12:43 PM EST, January 13, 2013
MISHAWAKA – A local animal rescue group is searching for some foster homes, thanks to a new law cracking down on puppy mills in Ohio.
Until the Ohio legislature passed the bill last week, puppy mill owners in the state were only required to give their dogs food, shelter and water. The dogs were allowed to be in a cage all of the time.
121 dogs at one Ohio puppy mill have been delivered to animal rescue groups across Indiana, including 13 that have ended up at Heartland Small Animal Rescue in Mishawaka.
The nonprofit rescue is looking for foster families and individuals who can provide stable temporary homes for these dogs.
These dogs may have never felt grass on their paws or even be familiar with an indoor living environment.
On Sunday, WSBT visited the Heartland Small Animal Rescue and found the 13 dogs from Ohio had matted hair, many had never received baths or been groomed. Some were seen to be visibly shaking.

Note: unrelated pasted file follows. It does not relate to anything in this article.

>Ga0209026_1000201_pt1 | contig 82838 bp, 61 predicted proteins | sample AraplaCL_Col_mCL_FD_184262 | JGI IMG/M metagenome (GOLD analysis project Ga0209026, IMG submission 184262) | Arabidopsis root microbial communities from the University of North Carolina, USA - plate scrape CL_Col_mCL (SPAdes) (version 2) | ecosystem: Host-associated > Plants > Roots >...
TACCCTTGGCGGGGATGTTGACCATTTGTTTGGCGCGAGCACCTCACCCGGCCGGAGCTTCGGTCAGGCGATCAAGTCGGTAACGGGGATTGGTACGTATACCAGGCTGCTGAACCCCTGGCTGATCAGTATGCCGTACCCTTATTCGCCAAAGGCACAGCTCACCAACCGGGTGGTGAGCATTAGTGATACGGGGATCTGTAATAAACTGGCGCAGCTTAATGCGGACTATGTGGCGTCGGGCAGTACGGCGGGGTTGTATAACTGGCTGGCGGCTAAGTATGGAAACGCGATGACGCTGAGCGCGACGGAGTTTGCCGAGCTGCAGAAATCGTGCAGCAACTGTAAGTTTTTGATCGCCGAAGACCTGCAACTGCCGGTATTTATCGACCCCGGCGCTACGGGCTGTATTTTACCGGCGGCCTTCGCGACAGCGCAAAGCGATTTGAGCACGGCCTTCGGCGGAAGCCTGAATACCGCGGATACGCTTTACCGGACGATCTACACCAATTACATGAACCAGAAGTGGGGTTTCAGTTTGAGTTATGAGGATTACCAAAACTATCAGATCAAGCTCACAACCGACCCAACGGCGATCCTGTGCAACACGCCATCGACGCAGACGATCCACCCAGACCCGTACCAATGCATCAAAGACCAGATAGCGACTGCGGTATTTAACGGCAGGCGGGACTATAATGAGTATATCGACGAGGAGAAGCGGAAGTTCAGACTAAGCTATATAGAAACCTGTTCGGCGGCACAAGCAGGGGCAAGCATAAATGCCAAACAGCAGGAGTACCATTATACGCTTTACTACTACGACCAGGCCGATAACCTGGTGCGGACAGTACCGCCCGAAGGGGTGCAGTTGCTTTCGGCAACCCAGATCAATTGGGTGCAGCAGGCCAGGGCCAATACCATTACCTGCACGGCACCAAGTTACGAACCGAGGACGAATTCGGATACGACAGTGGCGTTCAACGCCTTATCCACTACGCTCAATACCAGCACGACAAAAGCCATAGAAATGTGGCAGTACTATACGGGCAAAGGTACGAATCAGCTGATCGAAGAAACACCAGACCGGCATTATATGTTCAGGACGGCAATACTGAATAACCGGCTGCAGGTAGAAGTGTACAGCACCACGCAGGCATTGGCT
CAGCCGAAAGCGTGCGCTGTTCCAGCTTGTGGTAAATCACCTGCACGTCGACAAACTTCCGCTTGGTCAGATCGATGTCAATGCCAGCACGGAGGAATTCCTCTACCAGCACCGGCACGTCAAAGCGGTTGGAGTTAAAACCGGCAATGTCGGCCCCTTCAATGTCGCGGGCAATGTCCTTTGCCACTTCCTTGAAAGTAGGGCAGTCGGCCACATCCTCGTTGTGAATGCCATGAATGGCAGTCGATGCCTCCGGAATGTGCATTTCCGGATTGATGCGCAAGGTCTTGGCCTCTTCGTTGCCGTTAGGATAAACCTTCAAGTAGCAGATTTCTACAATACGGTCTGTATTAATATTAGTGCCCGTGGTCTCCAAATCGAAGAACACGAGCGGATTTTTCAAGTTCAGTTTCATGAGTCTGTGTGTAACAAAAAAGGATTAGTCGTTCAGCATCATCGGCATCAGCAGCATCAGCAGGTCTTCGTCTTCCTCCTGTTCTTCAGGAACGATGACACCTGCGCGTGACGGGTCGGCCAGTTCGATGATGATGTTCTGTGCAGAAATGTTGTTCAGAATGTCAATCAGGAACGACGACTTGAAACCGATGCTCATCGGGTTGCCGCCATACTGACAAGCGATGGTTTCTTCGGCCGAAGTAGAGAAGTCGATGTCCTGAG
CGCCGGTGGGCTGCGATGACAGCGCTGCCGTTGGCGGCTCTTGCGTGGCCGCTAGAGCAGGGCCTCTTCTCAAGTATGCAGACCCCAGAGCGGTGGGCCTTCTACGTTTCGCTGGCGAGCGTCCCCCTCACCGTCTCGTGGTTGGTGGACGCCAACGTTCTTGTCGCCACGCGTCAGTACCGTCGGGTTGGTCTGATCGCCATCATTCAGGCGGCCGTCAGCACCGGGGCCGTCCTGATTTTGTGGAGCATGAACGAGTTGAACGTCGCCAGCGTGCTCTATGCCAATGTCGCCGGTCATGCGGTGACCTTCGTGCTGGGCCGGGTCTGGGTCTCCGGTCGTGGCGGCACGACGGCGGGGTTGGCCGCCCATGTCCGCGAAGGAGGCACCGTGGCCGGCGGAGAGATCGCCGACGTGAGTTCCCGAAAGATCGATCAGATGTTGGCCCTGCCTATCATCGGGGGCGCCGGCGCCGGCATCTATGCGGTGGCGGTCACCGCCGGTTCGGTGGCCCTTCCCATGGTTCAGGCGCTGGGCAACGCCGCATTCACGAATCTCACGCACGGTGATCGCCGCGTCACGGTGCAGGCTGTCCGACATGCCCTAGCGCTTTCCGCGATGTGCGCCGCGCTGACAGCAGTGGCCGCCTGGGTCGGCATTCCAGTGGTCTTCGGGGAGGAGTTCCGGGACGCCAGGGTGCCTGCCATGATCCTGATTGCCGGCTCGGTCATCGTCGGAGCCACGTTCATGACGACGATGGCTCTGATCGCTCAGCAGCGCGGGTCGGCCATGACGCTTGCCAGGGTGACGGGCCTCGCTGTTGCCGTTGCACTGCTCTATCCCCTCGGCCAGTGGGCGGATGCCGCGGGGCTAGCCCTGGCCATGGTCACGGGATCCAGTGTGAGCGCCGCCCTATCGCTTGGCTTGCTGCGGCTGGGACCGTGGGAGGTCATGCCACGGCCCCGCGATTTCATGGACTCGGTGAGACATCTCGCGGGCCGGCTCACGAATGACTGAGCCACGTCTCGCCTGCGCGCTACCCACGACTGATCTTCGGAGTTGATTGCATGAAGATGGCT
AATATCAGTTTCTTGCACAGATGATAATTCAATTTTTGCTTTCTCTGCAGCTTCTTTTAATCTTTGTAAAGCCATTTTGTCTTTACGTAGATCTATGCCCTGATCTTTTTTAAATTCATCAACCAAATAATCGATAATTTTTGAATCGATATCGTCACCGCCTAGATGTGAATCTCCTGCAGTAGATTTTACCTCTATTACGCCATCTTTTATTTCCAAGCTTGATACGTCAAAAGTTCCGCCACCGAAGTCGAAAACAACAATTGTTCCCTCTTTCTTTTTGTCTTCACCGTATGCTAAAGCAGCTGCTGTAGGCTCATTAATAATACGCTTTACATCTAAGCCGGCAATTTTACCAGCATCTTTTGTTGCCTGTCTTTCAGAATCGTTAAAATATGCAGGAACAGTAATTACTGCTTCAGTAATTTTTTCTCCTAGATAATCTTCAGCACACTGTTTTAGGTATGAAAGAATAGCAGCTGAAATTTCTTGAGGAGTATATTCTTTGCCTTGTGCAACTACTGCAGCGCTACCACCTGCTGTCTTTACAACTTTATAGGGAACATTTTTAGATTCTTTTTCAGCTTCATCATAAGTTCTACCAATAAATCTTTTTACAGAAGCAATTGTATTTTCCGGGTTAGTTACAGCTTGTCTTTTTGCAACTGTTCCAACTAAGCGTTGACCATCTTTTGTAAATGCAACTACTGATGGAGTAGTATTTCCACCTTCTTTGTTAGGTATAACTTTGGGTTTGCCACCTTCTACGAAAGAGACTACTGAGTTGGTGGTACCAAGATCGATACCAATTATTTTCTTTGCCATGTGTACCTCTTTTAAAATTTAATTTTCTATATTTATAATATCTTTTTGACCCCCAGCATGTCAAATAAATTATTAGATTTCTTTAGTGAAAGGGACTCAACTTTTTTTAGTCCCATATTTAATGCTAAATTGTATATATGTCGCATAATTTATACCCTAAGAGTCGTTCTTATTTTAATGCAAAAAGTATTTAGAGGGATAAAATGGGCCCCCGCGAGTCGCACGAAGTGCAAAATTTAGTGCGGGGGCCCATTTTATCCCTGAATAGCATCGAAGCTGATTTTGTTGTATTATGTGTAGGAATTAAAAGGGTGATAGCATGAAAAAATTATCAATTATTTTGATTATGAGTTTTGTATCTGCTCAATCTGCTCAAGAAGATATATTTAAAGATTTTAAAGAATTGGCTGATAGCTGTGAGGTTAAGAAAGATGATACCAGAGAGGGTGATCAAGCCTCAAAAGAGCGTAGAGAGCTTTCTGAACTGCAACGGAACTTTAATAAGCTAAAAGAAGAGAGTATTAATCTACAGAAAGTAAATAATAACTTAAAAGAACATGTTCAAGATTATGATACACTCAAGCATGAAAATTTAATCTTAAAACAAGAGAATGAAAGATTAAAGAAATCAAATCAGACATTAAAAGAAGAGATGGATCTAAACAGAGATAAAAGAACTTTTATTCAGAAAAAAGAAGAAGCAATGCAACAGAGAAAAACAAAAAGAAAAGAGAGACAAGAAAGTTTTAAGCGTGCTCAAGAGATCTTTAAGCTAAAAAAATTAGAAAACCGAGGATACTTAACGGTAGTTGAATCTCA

“We are trying to work in advance to set up additional foster homes in our area,” said Heartland’s Linda Candler. “The more foster homes we set up, the more dogs we can save from the cruel life dogs are forced to live and reproduce in puppy mills.”
Candler believes most of the small breed dogs, such as Yorkies, Poodles and Shi Tzus are highly profitable as puppies. The mothers and fathers being freed are believed to be around the ages of 2- to 5-years-old.
Heartland will provide medical care, crates, toys and food for the dogs. Fosters are being asked to provide the temporary home, love and patience.
You can fill out a foster application and help by going online to http://www.heartlandsmallanimalrescue.org/canine-application.html.
If you cannot foster but would like to donate to care for these dogs in dire need, you can also visit www.heartlandsmallanimalrescue.org.
Heartland Small Animal Rescue services St. Joseph County and the surrounding area by taking in homeless pets and adopting them out into loving homes. They also work closely with local shelters to reduce euthanasia rates by pulling animals and putting them in the Heartland program.
Candler expects to get more dogs from Ohio because of the state’s move to overhaul its puppy mill law.
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